Pandemic involves players teaming up to travel the world to stop a global outbreak of infectious diseases. Doesn’t sound like the kind of thing to put a smile on your face, but once the clock starts ticking, and you charter a flight to use your character’s skills to prevent an outbreak in Tokyo, you will be hooked on the high-stakes fun.

Games typically take an hour and involve players formulating a strategy and harnessing their characters’ skills to work together and save the world (no pressure!). Teamwork is the name of the game, so it’s great for bringing people together.

Best for…pick up and play fun: Love Letter

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A simple and elegant game played with 16 cards and a few tokens. Love Letter is a game of deduction using a ‘rock paper scissors’ system.

Using a hand of just two cards, players must outwit each other until they have the highest scoring card at the end of the round. The cards represent characters from the royal court and the player who wins each round has managed to sneak their titular Love Letter to a princess. The first player to collect a set amount of tokens from each round is the winner.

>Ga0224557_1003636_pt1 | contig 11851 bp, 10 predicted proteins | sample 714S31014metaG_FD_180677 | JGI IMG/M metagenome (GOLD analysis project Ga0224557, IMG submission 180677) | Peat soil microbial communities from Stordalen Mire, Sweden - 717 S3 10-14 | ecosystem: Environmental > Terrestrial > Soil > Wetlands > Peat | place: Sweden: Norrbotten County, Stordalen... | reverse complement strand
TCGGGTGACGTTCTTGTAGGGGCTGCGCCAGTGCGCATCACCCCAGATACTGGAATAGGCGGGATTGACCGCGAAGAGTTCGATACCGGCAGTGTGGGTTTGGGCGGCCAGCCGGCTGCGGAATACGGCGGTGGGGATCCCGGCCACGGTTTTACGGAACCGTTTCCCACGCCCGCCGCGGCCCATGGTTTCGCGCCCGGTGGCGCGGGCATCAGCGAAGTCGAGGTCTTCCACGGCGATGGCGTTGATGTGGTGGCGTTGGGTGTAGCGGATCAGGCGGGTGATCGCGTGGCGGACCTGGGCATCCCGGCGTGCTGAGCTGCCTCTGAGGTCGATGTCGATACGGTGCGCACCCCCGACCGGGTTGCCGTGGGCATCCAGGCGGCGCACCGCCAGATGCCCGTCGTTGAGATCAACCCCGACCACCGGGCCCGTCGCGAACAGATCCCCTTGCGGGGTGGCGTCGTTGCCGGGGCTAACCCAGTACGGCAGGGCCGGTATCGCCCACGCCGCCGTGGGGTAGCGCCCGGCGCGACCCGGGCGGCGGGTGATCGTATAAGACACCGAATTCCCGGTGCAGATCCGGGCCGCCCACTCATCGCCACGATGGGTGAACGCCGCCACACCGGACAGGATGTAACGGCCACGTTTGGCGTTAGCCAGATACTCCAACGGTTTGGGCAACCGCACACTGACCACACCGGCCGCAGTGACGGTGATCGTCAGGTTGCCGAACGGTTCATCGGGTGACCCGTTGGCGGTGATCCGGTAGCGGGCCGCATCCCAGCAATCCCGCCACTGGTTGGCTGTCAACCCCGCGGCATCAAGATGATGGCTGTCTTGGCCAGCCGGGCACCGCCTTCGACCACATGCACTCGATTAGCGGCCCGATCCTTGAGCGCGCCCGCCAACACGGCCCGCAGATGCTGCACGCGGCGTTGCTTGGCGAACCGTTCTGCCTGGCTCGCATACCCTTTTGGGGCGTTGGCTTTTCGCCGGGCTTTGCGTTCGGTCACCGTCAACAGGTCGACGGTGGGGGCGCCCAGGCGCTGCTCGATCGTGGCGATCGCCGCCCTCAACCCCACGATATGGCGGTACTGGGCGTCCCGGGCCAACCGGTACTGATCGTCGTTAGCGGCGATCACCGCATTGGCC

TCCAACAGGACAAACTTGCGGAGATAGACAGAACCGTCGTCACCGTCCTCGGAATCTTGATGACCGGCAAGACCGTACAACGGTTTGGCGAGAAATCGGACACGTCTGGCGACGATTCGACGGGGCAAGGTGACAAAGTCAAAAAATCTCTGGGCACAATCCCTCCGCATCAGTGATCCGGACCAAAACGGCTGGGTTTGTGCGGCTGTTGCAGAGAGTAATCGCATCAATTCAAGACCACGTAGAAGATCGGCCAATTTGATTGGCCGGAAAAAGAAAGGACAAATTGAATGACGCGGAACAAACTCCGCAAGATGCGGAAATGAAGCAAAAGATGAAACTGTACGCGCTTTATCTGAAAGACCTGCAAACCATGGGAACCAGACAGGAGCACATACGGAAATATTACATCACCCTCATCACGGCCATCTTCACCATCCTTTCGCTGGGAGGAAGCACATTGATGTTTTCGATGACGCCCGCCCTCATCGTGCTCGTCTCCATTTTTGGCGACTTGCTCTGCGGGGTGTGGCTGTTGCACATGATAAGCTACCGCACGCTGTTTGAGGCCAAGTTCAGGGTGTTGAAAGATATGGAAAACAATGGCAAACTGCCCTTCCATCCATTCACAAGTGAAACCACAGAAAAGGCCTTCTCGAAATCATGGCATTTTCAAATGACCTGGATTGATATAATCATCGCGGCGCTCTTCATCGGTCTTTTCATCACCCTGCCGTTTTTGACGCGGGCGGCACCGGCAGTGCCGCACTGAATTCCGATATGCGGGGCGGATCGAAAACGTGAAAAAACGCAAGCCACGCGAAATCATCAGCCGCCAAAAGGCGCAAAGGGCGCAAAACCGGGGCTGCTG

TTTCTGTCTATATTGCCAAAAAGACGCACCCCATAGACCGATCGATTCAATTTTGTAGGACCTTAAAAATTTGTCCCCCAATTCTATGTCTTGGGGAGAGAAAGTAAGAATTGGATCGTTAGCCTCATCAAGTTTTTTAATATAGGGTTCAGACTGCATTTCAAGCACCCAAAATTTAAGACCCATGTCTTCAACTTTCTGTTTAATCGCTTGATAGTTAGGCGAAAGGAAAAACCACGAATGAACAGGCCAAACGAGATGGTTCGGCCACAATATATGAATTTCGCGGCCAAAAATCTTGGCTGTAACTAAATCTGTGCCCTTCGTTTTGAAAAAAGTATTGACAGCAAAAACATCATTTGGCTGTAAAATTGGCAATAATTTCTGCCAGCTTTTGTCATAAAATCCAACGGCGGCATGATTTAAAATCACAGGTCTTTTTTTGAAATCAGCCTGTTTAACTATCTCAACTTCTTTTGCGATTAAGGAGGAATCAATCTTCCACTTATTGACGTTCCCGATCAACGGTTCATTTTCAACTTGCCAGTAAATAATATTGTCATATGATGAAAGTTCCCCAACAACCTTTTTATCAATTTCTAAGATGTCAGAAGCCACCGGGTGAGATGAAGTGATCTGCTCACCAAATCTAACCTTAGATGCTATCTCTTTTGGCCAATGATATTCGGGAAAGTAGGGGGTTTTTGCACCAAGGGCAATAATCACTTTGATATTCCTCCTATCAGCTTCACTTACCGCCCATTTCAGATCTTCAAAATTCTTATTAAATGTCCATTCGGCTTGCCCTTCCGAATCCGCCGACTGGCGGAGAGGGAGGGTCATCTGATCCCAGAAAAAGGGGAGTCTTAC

With so few components, and such easy to explain mechanics, Love Letter is perfect ‘pick up and play’ game. Being suitable for between 2-4 players it’s ideal for playing when you’re in the pub, parked in the car or out and about on holiday. And if royal courts aren’t your thing, there are plenty of themed variants, including Batman, The Hobbit and more!

Best for…all the family: Dobble

dobble

Dobble is a fast, fun and really easy to play game testing players’ reactions and recognition skills.

Comprising over 50 circular cards, each featuring 8 coloured symbols (with over 50 in total), Dobble offers 5 different types of games that involve players identifying the symbols before their opponents.

Because it uses pictures, Dobble is really easy to explain and suitable for all ages. Games only last a few minutes and it’s portable, so perfect for taking out and about to picnics, on walks and more.     

Best for…something a little different: Sherlock Holmes Consulting Detective

detective

A board game that doesn’t use a board, Consulting Detective features 10 ‘cases’ that players must work together to solve.  Using only written materials and a map, the detectives receive a written introduction to the case from Sherlock Holmes himself. This details the crime and the players and offers clues for them to crack the case.

Players then consult the map and travel to locations, interrogating suspects and gaining clues. When they feel they are ready to make a case, they name the suspect and compare notes against the master himself – gaining points for correctly identifying the guilty party in as few actions as possible.

A completely unique and engaging experience, with no board and 10 cases, it’s perfect for taking away and enjoying into the early hours whilst you try and use powers of deduction to correctly identify the culprit. It’s unlikely you will beat Holmes himself, but trying is half the fun!

We’re offering a cottages.com Surprise Box filled with fun family games. Simply sign-up to be in with a chance of winning.